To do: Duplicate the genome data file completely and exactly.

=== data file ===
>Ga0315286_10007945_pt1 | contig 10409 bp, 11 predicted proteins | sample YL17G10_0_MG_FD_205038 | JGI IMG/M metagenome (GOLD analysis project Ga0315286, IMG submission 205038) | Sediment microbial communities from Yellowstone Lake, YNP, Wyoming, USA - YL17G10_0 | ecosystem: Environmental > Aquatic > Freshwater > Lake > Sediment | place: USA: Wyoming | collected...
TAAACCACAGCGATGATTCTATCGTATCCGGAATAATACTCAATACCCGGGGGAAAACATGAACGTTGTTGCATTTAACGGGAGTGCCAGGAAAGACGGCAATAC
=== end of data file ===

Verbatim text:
>Ga0315286_10007945_pt1 | contig 10409 bp, 11 predicted proteins | sample YL17G10_0_MG_FD_205038 | JGI IMG/M metagenome (GOLD analysis project Ga0315286, IMG submission 205038) | Sediment microbial communities from Yellowstone Lake, YNP, Wyoming, USA - YL17G10_0 | ecosystem: Environmental > Aquatic > Freshwater > Lake > Sediment | place: USA: Wyoming | collected...
TAAACCACAGCGATGATTCTATCGTATCCGGAATAATACTCAATACCCGGGGGAAAACATGAACGTTGTTGCATTTAACGGGAGTGCCAGGAAAGACGGCAATAC